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Publisher Description

The bestselling, widely acclaimed translation from Stephen Mitchell

In eighty-one brief chapters, Lao-tzu's Tao Te Ching, or Book of the Way, provides advice that imparts balance and perspective, a serene and generous spirit, and teaches us how to work for the good with the effortless skill that comes from being in accord with the Tao—the basic principle of the universe.

GENRE
Religion & Spirituality
RELEASED
2009
October 13
LANGUAGE
EN
English
LENGTH
144
Pages
PUBLISHER
Harper Perennial
SELLER
HARPERCOLLINS PUBLISHERS
SIZE
1.2
MB

Customer Reviews

KeeperofUnderworld ,

It is beautiful but flawed

I enjoyed the audio version very much. Due to the interpreter’s knowledge of Chinese language and culture, or the lack of them, some chapters are so beautifully translated that they not only sound like music but also deepen my understanding of this great book (e.g. Chapter 11), some, though quite diverted from the original meaning (e.g. Chapter 25 and Chapter 36), are still wise in themselves, and the others, (e.g. Chapter 50), are completely misunderstood and therefore the opposite to what Laotzu tries to teach... The translator is great and sincere in sharing his feelings and experience of reading this script, but, alas, his experience is biased and incomplete in many aspects...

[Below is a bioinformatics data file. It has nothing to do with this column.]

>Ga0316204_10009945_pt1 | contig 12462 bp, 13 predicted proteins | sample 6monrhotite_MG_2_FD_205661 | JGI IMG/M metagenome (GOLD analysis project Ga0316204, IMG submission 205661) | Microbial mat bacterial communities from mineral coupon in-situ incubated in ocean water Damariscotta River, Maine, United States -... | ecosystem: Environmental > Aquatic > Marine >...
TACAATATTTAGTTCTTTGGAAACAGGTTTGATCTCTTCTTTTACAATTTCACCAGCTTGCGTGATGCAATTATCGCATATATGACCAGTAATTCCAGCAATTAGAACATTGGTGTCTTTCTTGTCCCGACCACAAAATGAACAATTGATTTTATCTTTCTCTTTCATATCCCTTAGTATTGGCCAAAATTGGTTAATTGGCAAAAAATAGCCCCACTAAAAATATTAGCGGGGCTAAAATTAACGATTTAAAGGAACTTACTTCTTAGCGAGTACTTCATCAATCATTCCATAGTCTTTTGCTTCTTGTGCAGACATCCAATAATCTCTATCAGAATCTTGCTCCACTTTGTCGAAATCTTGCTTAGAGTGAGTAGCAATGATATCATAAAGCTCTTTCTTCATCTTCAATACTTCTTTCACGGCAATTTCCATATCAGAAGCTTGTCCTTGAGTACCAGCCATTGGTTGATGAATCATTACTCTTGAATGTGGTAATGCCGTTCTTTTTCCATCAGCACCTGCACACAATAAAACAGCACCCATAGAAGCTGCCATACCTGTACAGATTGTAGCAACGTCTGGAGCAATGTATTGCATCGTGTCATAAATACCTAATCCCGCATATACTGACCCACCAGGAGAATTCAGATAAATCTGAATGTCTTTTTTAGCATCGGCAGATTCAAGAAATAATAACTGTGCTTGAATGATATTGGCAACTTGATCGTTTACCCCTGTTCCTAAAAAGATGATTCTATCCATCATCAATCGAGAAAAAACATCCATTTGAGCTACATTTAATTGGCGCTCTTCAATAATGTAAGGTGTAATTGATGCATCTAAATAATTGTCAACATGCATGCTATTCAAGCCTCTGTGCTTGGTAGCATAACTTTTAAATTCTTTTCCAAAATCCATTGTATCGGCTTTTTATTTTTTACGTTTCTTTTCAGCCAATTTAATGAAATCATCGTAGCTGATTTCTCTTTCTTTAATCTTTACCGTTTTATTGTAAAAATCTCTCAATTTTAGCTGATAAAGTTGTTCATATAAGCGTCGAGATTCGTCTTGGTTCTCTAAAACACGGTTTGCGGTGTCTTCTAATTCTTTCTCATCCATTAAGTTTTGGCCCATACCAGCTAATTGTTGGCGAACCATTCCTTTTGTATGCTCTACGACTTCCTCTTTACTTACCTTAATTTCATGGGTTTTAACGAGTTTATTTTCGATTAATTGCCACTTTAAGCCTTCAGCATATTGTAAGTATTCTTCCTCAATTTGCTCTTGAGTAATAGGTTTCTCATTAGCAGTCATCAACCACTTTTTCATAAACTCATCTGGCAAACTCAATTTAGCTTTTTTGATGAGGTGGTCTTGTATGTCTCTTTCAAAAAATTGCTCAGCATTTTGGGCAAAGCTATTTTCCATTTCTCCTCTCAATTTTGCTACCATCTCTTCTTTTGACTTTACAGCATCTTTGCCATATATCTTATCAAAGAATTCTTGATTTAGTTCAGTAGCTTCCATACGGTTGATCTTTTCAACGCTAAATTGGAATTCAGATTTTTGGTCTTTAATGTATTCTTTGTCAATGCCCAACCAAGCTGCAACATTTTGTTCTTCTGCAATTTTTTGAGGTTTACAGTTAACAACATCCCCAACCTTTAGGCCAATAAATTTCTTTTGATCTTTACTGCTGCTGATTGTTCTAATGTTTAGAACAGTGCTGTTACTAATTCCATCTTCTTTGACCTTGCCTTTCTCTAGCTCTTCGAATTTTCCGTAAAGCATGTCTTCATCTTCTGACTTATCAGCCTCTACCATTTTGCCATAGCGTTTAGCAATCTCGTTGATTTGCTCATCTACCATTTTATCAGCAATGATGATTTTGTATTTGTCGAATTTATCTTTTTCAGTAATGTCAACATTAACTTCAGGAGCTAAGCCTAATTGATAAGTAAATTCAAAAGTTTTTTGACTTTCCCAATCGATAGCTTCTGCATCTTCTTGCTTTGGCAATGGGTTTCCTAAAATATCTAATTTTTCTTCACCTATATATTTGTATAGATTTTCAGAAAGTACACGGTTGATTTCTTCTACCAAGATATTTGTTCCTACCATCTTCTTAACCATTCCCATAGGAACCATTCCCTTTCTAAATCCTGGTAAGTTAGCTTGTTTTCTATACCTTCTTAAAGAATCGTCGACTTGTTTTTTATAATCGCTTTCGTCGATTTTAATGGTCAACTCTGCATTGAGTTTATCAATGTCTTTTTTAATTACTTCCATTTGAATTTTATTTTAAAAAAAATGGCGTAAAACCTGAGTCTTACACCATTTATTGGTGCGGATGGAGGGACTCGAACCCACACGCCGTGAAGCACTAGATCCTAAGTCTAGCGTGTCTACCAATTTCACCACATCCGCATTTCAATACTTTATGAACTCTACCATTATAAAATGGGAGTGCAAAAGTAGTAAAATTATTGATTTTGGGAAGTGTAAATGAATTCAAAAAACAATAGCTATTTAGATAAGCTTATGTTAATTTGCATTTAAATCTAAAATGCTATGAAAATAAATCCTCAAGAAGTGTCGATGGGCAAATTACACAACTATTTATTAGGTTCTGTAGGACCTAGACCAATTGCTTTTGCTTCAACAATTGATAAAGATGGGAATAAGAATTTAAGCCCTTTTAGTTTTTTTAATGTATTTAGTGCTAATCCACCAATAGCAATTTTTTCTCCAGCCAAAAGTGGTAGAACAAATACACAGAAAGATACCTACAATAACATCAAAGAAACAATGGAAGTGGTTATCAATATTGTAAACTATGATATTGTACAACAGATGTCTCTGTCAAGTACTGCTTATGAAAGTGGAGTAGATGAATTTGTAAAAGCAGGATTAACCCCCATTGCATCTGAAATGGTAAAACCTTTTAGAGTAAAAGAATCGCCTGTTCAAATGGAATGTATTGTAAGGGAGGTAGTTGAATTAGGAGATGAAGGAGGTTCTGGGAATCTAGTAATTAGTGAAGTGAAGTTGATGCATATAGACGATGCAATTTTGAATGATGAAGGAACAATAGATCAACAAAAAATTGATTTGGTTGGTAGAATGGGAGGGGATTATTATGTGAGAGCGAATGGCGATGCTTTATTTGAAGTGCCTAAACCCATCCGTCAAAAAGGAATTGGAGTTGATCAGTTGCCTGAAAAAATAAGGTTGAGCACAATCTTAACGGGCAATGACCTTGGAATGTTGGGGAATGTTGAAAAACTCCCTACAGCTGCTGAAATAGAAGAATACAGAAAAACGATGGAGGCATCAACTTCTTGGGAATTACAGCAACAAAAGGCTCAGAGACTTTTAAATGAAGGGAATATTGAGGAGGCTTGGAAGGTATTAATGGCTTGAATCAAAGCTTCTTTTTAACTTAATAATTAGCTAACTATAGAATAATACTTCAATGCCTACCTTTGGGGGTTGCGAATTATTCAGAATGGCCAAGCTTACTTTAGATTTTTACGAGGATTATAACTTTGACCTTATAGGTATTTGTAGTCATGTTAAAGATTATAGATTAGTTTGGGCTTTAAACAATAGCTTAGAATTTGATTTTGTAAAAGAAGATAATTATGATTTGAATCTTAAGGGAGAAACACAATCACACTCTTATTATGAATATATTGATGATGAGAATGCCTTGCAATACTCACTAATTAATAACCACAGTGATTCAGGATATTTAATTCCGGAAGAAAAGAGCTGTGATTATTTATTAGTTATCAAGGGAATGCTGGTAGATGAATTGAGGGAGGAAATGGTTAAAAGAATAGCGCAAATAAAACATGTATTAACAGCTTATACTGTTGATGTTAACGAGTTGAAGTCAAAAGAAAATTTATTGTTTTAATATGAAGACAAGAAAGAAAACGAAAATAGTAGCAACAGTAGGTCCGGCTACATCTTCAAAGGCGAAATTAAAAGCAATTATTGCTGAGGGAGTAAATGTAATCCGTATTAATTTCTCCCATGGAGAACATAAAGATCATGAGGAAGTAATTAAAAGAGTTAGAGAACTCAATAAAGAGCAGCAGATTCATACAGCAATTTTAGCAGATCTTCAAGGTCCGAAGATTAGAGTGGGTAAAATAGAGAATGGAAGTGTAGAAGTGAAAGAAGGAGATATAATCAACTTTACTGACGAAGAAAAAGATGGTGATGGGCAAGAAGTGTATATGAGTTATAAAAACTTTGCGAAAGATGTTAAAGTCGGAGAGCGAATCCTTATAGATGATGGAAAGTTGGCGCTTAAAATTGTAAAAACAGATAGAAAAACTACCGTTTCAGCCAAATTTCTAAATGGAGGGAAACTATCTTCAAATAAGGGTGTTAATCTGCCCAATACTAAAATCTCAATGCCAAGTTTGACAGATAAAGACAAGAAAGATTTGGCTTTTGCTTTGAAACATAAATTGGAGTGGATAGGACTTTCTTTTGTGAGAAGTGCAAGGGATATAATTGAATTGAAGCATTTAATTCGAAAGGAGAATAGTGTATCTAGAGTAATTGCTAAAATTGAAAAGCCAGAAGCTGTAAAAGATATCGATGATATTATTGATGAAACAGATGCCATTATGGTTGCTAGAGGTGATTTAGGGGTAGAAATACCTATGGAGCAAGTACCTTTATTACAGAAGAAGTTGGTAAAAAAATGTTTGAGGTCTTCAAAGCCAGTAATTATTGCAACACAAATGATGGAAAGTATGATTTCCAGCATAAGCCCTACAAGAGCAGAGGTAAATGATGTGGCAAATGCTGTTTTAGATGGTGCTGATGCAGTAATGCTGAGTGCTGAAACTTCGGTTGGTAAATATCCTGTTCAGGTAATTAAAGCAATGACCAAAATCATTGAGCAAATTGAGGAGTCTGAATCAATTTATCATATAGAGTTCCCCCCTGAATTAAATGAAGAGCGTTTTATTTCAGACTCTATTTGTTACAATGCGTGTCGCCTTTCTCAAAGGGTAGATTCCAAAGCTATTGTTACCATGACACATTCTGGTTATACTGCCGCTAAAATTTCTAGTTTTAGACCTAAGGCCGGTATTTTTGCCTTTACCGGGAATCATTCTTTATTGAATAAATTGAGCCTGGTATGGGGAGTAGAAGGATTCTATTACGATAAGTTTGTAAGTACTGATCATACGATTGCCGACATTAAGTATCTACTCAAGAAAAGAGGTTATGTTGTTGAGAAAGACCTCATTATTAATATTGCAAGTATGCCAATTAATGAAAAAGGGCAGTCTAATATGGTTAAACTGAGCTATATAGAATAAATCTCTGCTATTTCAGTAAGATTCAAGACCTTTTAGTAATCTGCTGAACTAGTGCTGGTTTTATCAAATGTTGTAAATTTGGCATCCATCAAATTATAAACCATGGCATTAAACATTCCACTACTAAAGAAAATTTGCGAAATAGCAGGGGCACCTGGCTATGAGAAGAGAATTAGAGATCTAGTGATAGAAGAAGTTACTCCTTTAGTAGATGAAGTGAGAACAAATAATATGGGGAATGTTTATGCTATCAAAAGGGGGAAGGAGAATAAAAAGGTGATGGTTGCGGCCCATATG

JW LeGrand ,

The best interpretation of the Tao Te Ching

Stephen Mitchell has, in my opinion, the most eloquent, reliable, and consistent interpretation of the Tao Te Ching! I've been reading and studying this great text since 1996, and have read over 30 interpretations. I continue to return to the Mitchell translation. However, reading any translation of this great body of work will improve your life substantially. Therefore, this is the best translation of one of the best books ever written.

filmguyryan ,

A fortune cookie that overstays it’s welcome.

The translation was fine. The parables were fine. The message and lessons work. I suppose I was hoping for more than a series of statements that you’d find embroidered on a pillow. Not to denigrate the Taoist belief, which I whole-heartedly embrace, but I was hoping for a bit more in the way of some practical application of the text.

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